Episode 39: Rawk The Party (Nü School)

We teased it last week and now it is here: an all Nü-Metal episode!  We kick it old school, getting all nostalgic on the late 90’s/early 2000’s “metal” your three host started off on.  We also bring it back around, talking about some of these bands reuniting, putting out new music, touring, etc., and even view some some new Nü-Metal!  Yet, somehow we managed to go through the whole recording without discussing Slipknot or System of a Down, admittedly an oversight, but, well, at least they’re mentioned here. Also, to keep a kind of theme going, Brian’s gonna be sharing some Nü-Metal news over on Google+ (where you should be following him anyway for regular actual-Metal news).

SideShow.39

Reviews: lostprophets – WeaponsSpineshank – Anger Denial Acceptance; Taproot – The Episodes


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3 thoughts on “Episode 39: Rawk The Party (Nü School)

  1. I had always interpreted nu metal as Korn and later rap metal. Did a metal band ever have a DJ? Did they ever rap? If so, then they were nu metal. If not, then they are not nu metal. Is nu metal a style of music or is it simply the time period when a band debuted (1996-2002)? I actually think it is both, meaning that nu metal is rap metal from a band that debuted from 1996 to 2002. My definition excludes from nu metal Rage Against the Machine (first album came out in 1992).

    Because I came of age in a generation prior to you guys (with grunge and 90s alt rock), I mostly skipped nu metal. The things that 15 year olds are listening to generally do not appeal to 25 year olds. For me, that meant Smashing Pumpkins and Radiohead were more appealing than Korn and Limp Bizkit. Because of that, I am only aware of the most commercially successful nu metal bands because I wasn’t into that style of music and wasn’t seeking out similar bands. I haven’t heard of half the bands you mentioned in this episode.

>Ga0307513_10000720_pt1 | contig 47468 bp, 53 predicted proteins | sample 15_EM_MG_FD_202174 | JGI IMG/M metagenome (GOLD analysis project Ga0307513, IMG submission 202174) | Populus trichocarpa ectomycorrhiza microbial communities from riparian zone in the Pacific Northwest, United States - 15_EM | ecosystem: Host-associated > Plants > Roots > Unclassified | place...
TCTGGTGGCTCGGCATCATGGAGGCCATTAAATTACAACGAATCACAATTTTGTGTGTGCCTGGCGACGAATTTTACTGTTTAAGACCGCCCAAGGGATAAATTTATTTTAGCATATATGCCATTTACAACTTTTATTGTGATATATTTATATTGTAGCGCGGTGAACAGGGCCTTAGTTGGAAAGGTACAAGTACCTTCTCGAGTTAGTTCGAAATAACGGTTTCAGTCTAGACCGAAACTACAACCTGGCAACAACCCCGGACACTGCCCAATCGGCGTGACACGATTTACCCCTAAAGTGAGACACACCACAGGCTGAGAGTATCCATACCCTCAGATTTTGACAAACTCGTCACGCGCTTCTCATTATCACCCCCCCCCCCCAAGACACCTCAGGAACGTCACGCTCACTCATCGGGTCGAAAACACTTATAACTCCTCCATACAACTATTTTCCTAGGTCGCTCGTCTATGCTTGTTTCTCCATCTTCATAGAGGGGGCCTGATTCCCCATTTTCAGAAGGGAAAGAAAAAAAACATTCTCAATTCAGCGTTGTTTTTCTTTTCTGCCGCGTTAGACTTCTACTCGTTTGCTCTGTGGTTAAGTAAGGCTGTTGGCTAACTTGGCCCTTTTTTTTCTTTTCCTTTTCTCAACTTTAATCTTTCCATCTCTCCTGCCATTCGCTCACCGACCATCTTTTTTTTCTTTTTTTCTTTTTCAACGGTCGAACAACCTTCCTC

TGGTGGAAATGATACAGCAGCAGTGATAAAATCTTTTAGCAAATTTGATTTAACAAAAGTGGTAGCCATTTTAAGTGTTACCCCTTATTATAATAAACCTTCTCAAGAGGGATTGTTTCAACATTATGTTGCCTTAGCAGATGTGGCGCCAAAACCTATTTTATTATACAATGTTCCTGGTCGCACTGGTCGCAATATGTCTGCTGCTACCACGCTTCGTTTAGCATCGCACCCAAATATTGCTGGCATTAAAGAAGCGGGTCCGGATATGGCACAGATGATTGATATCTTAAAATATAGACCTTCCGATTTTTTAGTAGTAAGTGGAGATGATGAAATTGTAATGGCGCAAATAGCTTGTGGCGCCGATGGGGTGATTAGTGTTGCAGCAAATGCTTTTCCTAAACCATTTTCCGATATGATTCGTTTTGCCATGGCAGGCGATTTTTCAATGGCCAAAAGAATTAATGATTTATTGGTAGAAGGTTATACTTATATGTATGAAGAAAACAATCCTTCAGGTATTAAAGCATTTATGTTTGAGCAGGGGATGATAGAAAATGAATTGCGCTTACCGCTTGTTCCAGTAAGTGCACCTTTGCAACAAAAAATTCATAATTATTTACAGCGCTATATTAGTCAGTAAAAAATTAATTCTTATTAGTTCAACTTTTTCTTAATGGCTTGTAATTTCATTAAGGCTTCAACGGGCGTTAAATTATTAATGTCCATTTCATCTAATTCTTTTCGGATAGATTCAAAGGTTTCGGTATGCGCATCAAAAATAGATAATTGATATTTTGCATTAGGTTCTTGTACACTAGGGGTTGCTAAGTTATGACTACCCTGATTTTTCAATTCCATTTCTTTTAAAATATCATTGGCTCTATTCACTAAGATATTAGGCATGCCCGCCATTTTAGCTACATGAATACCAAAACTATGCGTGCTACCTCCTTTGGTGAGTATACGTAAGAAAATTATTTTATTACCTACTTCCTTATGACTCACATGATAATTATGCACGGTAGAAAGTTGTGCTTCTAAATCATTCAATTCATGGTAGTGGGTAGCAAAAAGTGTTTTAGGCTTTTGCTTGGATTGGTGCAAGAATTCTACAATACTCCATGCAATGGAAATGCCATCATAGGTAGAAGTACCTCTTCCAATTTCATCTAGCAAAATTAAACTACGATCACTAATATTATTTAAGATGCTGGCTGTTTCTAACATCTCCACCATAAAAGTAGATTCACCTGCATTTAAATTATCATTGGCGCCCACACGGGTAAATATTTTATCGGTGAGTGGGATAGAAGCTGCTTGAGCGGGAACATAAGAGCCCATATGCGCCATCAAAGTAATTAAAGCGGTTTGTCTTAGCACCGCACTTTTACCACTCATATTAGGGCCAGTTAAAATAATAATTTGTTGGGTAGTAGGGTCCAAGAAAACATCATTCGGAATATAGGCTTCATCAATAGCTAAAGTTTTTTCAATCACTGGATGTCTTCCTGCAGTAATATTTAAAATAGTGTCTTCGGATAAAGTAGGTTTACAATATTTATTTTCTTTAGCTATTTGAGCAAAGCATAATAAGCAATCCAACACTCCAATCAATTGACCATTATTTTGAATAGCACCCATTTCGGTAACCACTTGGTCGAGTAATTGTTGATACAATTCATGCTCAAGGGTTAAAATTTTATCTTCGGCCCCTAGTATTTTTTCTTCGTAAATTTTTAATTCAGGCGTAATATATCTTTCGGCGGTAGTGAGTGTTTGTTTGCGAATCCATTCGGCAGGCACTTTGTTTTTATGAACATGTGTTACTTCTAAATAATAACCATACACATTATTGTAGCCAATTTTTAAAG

But there were some bands that caught my attention during that time which I still like to this day. Deftones are one of my favorites, though their catalog sags in the middle. I mostly agree with what you guys said about Disturbed and I think Believe is quite a good album. My favorite nu metal band is Linkin Park. I need someone to explain to me why everyone bad mouths them because I honestly can’t see why. The only reason I can see for the hate is that they were a big commercial success. Or is it because they were a little later to the nu metal scene and by that time all the 15 year olds who liked Korn in 1996 were 20 years old by the time Linkin Park hit it big and by that time too many 13 year olds were into Linkin Park? I also think Linkin Park suffers from the common veteran band catch-22, in that they were criticized because their second album sounded too much like their first, but were also criticized when they changed their sound and style on album number three.

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